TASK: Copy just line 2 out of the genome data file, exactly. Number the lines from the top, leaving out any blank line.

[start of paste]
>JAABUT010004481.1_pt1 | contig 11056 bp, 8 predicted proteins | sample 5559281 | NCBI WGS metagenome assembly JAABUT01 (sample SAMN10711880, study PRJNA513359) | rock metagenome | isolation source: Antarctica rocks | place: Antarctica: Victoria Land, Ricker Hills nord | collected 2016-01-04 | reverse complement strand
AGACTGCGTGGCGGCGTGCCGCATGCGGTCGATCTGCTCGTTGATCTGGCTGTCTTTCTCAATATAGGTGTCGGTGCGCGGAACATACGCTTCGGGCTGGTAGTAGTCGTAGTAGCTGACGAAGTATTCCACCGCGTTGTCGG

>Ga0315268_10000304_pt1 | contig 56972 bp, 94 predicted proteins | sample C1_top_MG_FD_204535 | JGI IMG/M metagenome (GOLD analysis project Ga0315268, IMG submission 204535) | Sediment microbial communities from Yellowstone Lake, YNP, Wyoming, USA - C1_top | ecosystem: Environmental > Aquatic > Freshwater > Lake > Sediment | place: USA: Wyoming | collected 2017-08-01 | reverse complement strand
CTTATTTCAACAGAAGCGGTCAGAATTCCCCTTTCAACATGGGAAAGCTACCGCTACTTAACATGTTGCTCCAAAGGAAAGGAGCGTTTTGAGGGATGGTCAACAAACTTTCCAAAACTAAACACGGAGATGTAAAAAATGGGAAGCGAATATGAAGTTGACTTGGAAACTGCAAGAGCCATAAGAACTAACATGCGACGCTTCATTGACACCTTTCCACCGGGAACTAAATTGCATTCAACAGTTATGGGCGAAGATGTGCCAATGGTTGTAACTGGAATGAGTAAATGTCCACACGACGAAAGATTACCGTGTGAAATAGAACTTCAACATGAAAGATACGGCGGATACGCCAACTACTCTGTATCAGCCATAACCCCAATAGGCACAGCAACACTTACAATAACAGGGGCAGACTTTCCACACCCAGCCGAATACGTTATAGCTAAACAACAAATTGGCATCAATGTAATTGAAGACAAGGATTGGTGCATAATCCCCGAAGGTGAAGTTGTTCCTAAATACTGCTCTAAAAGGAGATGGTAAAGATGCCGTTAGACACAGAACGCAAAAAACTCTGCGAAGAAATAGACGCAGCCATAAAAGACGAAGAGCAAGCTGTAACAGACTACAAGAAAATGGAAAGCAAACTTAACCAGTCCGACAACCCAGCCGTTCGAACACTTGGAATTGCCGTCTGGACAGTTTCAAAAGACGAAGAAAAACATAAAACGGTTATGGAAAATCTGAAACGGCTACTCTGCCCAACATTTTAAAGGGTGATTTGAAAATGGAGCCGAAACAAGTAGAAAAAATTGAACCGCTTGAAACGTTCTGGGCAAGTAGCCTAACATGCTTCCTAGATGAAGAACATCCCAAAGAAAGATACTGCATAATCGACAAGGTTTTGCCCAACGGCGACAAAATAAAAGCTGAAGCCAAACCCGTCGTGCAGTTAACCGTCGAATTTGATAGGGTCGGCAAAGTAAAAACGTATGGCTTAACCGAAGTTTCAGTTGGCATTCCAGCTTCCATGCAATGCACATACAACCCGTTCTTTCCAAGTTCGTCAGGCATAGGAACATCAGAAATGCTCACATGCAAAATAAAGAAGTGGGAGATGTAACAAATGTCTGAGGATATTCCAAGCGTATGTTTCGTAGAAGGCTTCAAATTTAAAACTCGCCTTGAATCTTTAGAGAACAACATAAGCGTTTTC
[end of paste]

AGACTGCGTGGCGGCGTGCCGCATGCGGTCGATCTGCTCGTTGATCTGGCTGTCTTTCTCAATATAGGTGTCGGTGCGCGGAACATACGCTTCGGGCTGGTAGTAGTCGTAGTAGCTGACGAAGTATTCCACCGCGTTGTCGG